Focus on quality care, innovation at home and on the battlefield

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Health Readiness | Preventive Health

The Head, Hand, and Heart of Women’s Health

Article
10/4/2019
Maintaining peak health is critical for all military personnel. This month, we focus on women whose health concerns and symptoms may be different from those in men. (U.S. Army National Guard photo by Sgt. Roger Jackson)

Health is universal for military personnel and civilians, but some health concerns affect women differently. Here are a few examples.

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Health Readiness | Preventive Health | Women's Health

Women's Health Month: Take ownership of health, wellness issues

Article
10/1/2019
Navy Cmdr. Francesca Cimino, M.D. (standing) confers with a colleague in the Family Medicine department at Uniformed Services University of the Health Sciences in Bethesda, Maryland. (Courtesy photo)

Regular cancer screenings are vital, but there's much more to longevity

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Preventive Health | Women's Health

Water and sports drinks, what to drink, how much and when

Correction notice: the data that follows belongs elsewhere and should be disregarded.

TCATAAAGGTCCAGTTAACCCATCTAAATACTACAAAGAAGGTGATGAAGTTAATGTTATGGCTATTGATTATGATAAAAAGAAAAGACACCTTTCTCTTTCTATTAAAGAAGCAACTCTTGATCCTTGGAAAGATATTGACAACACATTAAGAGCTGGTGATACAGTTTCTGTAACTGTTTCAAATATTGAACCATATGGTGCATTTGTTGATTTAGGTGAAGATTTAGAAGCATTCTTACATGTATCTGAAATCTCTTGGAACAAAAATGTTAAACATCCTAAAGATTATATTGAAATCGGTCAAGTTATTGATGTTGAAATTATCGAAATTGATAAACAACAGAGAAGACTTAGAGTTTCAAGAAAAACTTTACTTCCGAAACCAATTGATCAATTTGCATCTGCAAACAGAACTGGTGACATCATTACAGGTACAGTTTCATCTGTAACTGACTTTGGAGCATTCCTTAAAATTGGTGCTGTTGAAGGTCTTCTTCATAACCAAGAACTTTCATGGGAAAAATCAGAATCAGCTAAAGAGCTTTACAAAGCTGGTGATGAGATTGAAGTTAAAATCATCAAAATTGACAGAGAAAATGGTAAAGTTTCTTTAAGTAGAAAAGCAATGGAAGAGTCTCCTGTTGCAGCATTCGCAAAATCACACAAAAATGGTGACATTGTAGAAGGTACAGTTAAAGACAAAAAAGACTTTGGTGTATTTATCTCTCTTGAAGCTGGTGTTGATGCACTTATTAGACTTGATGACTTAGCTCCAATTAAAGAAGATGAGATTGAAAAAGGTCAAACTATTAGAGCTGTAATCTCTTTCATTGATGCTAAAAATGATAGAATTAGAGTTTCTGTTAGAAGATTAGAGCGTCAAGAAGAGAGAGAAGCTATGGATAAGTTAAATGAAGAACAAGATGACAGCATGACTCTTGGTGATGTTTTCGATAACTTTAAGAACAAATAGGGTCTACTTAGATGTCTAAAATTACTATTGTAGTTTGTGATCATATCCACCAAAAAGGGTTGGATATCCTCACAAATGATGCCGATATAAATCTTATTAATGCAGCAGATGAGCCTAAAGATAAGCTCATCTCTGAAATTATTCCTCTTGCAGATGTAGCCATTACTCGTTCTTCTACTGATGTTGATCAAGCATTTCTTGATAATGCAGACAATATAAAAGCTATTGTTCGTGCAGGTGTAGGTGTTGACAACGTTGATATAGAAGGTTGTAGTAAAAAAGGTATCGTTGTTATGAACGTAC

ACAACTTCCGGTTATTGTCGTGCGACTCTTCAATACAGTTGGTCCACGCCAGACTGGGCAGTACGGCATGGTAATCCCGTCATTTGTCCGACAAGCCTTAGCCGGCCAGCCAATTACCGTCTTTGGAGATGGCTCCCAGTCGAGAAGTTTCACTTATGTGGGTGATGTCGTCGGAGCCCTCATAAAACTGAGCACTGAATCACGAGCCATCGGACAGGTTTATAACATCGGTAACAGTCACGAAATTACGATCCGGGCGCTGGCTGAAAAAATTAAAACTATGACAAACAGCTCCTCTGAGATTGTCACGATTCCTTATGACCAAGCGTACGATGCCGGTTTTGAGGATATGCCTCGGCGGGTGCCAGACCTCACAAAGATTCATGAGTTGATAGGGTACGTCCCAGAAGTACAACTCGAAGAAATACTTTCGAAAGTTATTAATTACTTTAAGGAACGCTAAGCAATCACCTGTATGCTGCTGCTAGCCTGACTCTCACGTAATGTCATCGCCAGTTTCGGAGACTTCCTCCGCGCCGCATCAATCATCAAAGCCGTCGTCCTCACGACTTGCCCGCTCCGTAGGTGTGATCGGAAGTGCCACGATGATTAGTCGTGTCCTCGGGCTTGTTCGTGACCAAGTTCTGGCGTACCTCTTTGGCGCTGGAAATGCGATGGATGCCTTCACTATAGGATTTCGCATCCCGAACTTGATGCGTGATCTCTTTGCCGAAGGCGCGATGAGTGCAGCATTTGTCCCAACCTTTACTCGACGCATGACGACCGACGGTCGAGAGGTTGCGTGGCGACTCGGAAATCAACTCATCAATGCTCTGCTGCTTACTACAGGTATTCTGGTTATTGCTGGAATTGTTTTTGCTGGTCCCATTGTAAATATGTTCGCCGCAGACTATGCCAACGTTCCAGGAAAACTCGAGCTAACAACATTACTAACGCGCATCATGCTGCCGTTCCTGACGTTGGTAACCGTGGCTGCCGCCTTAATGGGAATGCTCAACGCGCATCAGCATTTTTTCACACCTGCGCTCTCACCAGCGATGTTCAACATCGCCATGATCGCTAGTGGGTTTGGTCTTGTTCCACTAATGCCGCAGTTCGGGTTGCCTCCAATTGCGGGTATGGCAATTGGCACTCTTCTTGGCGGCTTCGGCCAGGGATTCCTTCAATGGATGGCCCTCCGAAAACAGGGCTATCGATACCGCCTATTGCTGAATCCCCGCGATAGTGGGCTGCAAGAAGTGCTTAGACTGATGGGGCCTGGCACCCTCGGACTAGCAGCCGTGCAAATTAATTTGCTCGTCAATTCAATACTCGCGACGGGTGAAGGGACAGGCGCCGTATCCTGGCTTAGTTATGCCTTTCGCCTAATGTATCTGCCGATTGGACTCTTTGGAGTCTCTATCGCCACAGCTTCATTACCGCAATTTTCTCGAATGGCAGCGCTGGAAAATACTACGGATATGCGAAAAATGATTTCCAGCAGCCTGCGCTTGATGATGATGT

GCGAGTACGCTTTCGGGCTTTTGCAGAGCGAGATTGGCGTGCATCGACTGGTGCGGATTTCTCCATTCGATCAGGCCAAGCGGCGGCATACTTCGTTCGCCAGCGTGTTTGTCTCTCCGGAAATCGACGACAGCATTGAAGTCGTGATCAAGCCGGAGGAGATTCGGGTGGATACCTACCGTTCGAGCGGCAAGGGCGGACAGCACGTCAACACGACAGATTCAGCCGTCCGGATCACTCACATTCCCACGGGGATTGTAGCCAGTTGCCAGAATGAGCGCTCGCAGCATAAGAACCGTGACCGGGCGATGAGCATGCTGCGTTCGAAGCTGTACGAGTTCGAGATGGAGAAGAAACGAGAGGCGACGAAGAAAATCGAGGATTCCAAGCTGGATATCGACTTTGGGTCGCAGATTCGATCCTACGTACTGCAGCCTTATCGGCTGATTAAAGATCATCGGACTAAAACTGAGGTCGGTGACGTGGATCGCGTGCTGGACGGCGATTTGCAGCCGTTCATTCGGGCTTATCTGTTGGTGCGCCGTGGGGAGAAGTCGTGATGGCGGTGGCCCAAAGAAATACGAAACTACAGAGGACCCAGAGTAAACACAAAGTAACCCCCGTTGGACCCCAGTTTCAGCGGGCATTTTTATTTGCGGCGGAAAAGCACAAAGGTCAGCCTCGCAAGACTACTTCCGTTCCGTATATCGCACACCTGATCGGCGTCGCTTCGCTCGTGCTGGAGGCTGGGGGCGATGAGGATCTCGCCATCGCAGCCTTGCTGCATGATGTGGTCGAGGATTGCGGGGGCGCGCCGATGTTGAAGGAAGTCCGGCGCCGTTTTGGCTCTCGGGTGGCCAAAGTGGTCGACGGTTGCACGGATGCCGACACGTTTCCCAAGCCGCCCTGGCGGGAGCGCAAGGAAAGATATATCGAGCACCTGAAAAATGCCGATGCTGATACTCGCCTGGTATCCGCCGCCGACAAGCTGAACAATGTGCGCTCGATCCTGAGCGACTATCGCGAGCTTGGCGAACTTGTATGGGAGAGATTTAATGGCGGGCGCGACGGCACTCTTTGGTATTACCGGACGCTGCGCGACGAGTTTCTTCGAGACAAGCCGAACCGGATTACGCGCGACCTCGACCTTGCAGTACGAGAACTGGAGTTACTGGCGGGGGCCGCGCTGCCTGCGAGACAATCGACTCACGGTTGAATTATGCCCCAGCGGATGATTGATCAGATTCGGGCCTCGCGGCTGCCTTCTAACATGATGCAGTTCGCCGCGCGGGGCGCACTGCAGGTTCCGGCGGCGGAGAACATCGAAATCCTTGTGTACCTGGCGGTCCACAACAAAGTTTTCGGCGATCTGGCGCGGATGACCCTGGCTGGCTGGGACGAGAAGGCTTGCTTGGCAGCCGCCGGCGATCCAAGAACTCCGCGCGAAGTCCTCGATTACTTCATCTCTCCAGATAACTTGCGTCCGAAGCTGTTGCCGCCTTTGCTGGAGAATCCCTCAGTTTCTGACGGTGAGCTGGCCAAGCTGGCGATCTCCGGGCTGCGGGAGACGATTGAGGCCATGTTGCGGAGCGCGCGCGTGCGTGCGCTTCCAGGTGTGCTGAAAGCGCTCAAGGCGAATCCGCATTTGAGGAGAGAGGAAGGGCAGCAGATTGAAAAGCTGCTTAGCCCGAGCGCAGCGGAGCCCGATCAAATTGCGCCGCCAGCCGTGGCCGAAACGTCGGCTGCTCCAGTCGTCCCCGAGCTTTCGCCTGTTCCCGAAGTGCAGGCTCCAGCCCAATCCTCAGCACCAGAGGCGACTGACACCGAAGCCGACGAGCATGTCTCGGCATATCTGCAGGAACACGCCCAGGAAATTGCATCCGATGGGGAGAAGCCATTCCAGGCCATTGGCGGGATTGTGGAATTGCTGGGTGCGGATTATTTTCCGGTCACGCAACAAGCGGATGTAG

Article
8/21/2019
Staff Sgt. Shaun Martin, a combat medic assigned to Blanchfield Army Community Hospital's LaPointe Army Medical Home on Fort Campbell, drinks from a 16-ounce bottle of water to maintain his hydration for optimal performance. On average, the Army recommends men should consume about 100 ounces of fluid (3 liters) each day, and women should aim for about 70 ounces (2 liters) for baseline hydration. In hot and humid environments and during physical activity, more is needed to maintain hydration — about one ounce per pound of body weight. To reach your goal, drink regularly and frequently, even if you are not thirsty to avoid dehydration. Water is usually the best choice over coffee, soda, energy drinks and alcohol because those beverages can pull water from the body and promote dehydration. (U.S. Army photo by Maria Yager)

Performance suffers from even small amounts of dehydration

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Preventive Health

Five tips for back-to-school vaccinations

Article
8/19/2019
U.S. Army Sgt. 1st Class Ayla Soltren, a 5th Battalion Army Reserve Career Division counselor, collects school supplies with her daughter, Lana, at a Back to School Info Fair hosted by the 6th Force Support Squadron at MacDill Air Force Base, Fla., Aug. 3, 2019. Another tradition of the season is making sure vaccinations are up to date to keep students healthy and protected. (U.S. Air Force photo by Airman 1st Class Ryan C. Grossklag)

Keeping children up-to-date on vaccinations protects them from vaccine-preventable infections that can be spread throughout schools and day care centers.

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Preventive Health | Children's Health

For healthy older adults, new shingles vaccine is worth the wait

Article
8/16/2019
A pharmacist prepares a dose of the shingles vaccine to be administered at Blanchfield Army Community Hospital's Town Center Pharmacy, Fort Campbell, Kentucky. (U.S. Army photo by Maria Yager)

Availability has improved across the MHS, experts say

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Preventive Health